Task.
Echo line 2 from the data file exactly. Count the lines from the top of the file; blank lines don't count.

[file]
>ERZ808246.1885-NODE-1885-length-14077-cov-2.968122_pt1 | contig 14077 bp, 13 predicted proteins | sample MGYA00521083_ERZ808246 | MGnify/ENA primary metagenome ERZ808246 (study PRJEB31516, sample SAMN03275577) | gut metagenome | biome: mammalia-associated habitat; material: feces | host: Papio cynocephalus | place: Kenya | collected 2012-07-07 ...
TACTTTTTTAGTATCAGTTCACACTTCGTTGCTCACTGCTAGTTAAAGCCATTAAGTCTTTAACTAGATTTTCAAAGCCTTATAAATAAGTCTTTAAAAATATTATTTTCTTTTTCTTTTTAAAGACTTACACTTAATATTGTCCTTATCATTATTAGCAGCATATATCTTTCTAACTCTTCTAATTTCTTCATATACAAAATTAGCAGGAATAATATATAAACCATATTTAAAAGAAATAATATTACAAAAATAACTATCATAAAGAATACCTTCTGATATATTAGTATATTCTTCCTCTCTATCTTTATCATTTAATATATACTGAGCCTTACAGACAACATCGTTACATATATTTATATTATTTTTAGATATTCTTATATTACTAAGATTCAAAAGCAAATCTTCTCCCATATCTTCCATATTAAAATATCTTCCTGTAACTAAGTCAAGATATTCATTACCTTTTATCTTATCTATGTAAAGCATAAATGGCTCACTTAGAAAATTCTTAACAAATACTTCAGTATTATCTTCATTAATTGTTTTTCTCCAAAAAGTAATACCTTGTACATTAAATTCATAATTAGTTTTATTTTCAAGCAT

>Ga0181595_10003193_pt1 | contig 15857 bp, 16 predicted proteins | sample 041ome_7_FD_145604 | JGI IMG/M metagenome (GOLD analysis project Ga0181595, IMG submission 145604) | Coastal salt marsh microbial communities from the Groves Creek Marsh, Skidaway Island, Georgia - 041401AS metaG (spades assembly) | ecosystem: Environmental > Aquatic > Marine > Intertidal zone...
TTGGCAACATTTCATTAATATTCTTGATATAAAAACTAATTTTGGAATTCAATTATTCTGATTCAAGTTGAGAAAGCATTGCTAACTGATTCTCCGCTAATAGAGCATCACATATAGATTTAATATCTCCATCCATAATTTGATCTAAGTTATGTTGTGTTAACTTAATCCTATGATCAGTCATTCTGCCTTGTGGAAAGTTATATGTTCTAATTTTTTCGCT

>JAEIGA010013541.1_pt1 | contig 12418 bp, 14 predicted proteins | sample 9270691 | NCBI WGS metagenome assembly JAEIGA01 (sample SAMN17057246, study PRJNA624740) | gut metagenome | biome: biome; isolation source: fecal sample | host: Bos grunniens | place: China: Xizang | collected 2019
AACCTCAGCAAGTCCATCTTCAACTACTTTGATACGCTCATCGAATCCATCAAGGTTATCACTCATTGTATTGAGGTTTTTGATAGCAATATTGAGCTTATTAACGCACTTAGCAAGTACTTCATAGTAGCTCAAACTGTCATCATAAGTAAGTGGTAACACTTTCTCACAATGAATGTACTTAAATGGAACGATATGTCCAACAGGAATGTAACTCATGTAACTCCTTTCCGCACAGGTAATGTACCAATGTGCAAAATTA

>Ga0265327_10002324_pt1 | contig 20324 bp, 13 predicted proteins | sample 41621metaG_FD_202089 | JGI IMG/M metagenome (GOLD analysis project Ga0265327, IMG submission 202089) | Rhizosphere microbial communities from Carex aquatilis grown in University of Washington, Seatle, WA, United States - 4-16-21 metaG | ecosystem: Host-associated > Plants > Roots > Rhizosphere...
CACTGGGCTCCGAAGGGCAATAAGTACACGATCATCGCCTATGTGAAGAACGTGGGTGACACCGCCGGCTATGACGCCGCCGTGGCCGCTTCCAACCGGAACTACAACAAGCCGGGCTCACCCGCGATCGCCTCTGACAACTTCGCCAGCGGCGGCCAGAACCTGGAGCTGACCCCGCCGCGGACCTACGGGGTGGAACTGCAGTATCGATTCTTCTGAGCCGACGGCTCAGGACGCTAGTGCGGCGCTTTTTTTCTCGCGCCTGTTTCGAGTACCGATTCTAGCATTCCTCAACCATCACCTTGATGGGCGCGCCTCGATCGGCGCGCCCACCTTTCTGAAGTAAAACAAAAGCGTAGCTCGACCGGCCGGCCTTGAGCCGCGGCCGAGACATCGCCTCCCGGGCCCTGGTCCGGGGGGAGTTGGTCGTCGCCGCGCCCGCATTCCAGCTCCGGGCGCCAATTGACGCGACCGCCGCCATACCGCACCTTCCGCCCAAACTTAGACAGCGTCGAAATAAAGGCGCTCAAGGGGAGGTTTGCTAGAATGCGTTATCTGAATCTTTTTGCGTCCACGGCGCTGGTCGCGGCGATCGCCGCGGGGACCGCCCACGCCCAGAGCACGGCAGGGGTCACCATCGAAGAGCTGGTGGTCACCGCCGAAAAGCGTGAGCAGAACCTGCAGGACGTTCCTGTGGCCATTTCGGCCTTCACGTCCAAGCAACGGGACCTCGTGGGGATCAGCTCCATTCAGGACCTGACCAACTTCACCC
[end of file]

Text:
TACTTTTTTAGTATCAGTTCACACTTCGTTGCTCACTGCTAGTTAAAGCCATTAAGTCTTTAACTAGATTTTCAAAGCCTTATAAATAAGTCTTTAAAAATATTATTTTCTTTTTCTTTTTAAAGACTTACACTTAATATTGTCCTTATCATTATTAGCAGCATATATCTTTCTAACTCTTCTAATTTCTTCATATACAAAATTAGCAGGAATAATATATAAACCATATTTAAAAGAAATAATATTACAAAAATAACTATCATAAAGAATACCTTCTGATATATTAGTATATTCTTCCTCTCTATCTTTATCATTTAATATATACTGAGCCTTACAGACAACATCGTTACATATATTTATATTATTTTTAGATATTCTTATATTACTAAGATTCAAAAGCAAATCTTCTCCCATATCTTCCATATTAAAATATCTTCCTGTAACTAAGTCAAGATATTCATTACCTTTTATCTTATCTATGTAAAGCATAAATGGCTCACTTAGAAAATTCTTAACAAATACTTCAGTATTATCTTCATTAATTGTTTTTCTCCAAAAAGTAATACCTTGTACATTAAATTCATAATTAGTTTTATTTTCAAGCAT